The National Association for College Admissions Counseling (NACAC) made a monumental decision that I believe shifts the landscape for college and university marketing offices. The NACAC National Assembly voted in late September to strip provisions from the Code of Ethics and Professional Practice (CEPP) due to a two-year investigation of possible antitrust violations.
The provisions removed included the following language:
- "Colleges must not offer incentives to students applying under an Early Decision application plan.
- "College choices should be informed, well-considered, and free from coercion. Once students have committed to a college, other colleges must respect that choice and cease recruiting them.
- "Colleges will not knowingly recruit or offer enrollment incentives to students who are already enrolled, registered, or submitted deposits to other institutions.
- "Colleges must not solicit transfer applications from a previous year’s applicant pool or prospect pool unless the student initiates the transfer inquiry."
What does this mean, and how can college and university marketing and communications offices help play a strategic role as we enter this new landscape? With the absence of the CEPP, colleges can offer special incentives for early decision, including promises of special housing, course selection or an enhanced financial aid package. Other colleges can continue to recruit your early-decision-deposited students well into the spring and summertime. Your current students can receive an email from a competitor that offers a transfer scholarship.
All of the traditional rules that we have lived by in enrollment marketing are gone.
Enter the opportunity to play a strategic role for your institution. Have you had a conversation with your vice president for enrollment about the changes? Have your president and cabinet been engaged in the discussion? What type of education have you done with your trustees and faculty so that those two key governance groups have a solid understanding of the challenges that lie ahead? All of these are crucial conversations that need to be had, and also avail your marketing team of opportunities to educate your campus community about the critical work required and the role your team will play in it. If you have not had conversations like these at your institution, there is no time like the present.
Tolerance for Risk
Some of the opportunities that are now available to college and university marketing offices and enrollment teams are riskier than others. For instance, what will the impact be on your institutional reputation if you were to email your top overlap school’s first-year class and offer an incentive to transfer? While these types of tactics are not new to the business world, they are distinctively different for higher ed marketing to consider. The chief marketing officer, in collaboration with the vice president for enrollment, needs to have a good understanding of the types of tactics that fit with your institutional values, and that will help you decide which ones to try and to which ones to avoid.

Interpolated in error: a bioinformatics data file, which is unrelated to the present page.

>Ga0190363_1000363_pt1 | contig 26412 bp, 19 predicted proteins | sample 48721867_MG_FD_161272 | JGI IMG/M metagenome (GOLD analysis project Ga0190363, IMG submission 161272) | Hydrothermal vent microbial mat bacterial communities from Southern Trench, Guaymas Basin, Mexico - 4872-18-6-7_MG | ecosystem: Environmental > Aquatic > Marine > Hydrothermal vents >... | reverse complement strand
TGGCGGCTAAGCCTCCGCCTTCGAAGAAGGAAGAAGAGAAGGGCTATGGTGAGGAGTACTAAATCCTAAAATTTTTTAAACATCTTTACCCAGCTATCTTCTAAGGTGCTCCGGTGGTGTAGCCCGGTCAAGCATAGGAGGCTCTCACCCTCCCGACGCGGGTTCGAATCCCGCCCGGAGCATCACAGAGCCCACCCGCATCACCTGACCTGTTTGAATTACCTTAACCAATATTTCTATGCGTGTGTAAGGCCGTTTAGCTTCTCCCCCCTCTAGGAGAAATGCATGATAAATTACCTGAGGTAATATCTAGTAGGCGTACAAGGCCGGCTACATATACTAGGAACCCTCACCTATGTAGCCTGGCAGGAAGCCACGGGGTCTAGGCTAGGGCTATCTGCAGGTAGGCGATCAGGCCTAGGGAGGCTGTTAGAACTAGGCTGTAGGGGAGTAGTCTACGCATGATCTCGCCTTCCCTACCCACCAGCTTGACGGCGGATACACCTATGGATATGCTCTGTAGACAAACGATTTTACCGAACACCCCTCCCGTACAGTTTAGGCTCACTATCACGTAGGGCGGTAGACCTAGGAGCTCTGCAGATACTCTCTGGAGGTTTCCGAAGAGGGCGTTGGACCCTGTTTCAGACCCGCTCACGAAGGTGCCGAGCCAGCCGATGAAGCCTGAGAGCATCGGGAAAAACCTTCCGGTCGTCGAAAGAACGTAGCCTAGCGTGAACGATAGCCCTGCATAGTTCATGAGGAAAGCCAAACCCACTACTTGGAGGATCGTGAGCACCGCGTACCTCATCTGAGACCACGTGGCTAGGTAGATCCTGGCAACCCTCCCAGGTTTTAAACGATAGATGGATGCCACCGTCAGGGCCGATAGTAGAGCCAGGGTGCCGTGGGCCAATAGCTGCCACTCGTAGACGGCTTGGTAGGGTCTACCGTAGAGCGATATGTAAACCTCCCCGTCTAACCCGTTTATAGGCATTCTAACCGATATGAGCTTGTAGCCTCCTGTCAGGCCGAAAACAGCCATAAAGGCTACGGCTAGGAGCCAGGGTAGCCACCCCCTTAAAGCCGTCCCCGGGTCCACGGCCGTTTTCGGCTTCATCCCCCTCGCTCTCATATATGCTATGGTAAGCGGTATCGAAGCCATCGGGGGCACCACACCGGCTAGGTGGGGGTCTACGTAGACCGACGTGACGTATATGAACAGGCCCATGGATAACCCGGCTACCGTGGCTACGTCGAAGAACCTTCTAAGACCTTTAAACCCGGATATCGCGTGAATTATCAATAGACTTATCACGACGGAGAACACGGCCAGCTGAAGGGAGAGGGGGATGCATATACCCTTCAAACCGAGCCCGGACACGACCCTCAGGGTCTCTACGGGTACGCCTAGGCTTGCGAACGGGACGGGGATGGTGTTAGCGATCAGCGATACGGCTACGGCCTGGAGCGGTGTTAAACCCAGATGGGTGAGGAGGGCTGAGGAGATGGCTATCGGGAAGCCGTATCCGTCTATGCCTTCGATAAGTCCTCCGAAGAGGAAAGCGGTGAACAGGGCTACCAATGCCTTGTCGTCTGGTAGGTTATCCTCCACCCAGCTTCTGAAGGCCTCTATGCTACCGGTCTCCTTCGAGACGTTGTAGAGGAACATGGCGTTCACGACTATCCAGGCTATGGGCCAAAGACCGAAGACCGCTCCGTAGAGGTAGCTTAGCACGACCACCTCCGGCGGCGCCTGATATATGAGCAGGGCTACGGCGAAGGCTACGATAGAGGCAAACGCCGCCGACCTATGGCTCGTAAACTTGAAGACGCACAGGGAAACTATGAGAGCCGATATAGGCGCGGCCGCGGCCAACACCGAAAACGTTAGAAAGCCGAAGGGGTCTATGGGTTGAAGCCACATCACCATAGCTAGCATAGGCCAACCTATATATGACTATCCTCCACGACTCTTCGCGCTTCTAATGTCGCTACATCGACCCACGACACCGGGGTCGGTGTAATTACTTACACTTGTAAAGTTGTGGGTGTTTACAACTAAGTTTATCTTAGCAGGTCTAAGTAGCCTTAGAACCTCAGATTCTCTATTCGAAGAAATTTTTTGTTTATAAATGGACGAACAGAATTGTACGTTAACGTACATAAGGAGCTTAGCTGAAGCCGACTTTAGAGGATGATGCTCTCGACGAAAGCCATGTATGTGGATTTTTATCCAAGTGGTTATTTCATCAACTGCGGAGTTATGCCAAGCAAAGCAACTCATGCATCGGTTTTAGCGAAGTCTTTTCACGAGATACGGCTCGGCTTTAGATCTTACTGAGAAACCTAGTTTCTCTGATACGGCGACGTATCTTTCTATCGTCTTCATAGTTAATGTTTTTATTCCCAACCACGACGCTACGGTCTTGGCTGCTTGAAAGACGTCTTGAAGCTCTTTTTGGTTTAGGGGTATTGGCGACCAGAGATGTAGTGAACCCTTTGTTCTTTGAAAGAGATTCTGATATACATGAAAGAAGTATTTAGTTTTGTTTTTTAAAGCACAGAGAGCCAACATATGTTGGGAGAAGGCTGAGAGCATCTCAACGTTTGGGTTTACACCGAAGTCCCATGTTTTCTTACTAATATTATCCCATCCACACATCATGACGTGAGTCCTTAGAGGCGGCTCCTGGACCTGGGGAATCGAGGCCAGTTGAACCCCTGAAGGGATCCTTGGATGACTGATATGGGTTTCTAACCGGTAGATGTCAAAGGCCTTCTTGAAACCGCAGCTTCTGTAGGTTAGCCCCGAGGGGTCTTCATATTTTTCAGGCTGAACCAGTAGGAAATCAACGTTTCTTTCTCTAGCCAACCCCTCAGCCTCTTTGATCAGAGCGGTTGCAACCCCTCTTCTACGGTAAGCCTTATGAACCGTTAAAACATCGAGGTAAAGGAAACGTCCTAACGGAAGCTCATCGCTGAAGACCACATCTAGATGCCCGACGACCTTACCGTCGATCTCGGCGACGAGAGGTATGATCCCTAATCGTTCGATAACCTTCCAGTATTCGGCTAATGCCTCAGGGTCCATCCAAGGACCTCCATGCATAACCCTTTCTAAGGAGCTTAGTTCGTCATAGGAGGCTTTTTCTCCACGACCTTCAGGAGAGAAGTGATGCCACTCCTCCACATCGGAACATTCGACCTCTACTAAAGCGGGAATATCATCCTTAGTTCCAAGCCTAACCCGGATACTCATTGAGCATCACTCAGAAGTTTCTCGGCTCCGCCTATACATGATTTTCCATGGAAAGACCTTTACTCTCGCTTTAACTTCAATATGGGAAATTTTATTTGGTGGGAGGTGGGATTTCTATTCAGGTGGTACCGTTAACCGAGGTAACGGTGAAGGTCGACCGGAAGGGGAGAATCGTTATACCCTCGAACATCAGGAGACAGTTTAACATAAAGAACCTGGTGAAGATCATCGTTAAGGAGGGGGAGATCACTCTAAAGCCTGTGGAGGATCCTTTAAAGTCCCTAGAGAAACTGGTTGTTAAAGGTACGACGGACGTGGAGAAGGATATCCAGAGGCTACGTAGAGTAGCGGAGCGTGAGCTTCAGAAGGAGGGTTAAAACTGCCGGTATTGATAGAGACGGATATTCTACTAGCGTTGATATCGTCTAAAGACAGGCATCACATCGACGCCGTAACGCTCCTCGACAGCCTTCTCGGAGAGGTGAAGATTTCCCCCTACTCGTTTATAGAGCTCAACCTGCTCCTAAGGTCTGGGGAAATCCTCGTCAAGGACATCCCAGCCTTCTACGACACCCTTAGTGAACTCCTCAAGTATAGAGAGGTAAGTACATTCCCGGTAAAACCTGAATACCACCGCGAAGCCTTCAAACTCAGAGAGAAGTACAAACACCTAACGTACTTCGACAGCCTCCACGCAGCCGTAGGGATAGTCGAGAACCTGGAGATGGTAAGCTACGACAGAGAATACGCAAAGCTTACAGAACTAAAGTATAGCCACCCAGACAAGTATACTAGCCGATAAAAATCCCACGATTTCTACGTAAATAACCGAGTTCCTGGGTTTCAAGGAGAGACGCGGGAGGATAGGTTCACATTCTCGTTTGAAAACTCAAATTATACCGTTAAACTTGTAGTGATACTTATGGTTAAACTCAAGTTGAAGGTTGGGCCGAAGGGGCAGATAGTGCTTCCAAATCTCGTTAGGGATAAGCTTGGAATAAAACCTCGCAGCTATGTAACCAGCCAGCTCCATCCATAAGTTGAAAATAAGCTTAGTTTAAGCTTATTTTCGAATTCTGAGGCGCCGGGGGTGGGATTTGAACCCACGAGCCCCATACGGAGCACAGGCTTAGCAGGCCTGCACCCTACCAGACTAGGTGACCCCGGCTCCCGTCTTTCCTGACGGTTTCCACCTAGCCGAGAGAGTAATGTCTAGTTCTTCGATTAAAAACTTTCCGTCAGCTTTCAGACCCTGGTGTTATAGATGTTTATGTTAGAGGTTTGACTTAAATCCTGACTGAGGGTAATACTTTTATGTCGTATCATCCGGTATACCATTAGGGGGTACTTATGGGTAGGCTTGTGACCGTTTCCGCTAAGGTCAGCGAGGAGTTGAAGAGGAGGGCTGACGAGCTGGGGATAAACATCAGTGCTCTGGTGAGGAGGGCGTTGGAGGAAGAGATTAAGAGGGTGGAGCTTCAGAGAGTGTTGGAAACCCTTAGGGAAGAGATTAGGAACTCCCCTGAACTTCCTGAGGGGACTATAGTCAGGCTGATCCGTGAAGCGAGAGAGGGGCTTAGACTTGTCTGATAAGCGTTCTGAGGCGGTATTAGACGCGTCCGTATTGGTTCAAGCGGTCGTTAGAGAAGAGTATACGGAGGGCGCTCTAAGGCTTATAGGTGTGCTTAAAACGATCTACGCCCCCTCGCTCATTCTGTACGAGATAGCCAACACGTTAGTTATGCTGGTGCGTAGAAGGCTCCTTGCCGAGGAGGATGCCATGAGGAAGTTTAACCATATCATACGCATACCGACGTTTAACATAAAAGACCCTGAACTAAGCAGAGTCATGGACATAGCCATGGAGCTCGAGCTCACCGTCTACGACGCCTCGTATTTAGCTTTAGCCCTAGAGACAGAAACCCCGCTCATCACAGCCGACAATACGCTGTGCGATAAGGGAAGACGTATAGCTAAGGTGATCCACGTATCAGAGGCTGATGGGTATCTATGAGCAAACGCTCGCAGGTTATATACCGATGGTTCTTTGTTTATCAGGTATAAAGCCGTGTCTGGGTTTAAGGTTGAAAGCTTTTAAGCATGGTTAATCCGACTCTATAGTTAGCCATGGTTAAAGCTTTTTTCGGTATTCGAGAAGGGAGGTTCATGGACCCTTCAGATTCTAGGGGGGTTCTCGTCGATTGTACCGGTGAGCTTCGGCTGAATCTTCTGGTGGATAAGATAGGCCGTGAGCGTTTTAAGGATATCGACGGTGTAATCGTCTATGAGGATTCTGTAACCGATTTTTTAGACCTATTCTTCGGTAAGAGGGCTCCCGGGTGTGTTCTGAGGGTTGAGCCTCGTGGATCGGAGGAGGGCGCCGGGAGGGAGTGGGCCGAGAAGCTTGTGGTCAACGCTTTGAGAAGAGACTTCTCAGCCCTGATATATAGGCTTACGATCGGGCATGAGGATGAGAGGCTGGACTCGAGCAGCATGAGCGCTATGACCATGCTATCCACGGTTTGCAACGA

With early-decision deadlines upon us, some of your competitors have already started to offer ED incentives. Understanding your institutional risk tolerance and response strategy will be vital as your plan communications strategy and tactics. As yield season approaches, you have probably begun planning for spring communications, and your approach will be determined in part by that same understanding. Developing that shared approach to risk between the marketing and enrollment areas will help to ensure your alignment of strategies moving forward.
Role of the MarComm Team
Your team in marketing and communications will need to be nimble and prepared to respond to an assortment of new challenges in the coming months and years. You may need to be ready to respond to the student life area and help market new retention-oriented programs as a response to a threat from another college trying to entice your current students to transfer. Is your team prepared to pivot and work collaboratively with your enrollment team on short notice to respond to trends or actions other colleges are implementing? May 1 may no longer be the end of the traditional enrollment cycle. You and your staff might have to play a more significant role in the summer melt communications plan and bring together your orientation and admissions teams to create a more seamless transition and hand-off.
Wrapping It Up
The decision by NACAC to strip several provisions from the Code of Ethics and Professional Practice has created uncertainty and significant changes to the enrollment marketing landscape. Communications and marketing offices have an opportunity to play a strategic role by driving the need for an institutional strategy and conversation about the topic, understanding the tolerance for risk in the use of key strategies and tactics, and preparing their team to be ready to respond to new and emerging needs.
Paul Redfern is vice president for university communications at St. Lawrence University in Canton, N.Y. He is a frequent presenter on marketing and brand topics at national conferences and serves as a member of the Board of Directors for the College and University Public Relations and Associated Professionals (CUPRAP).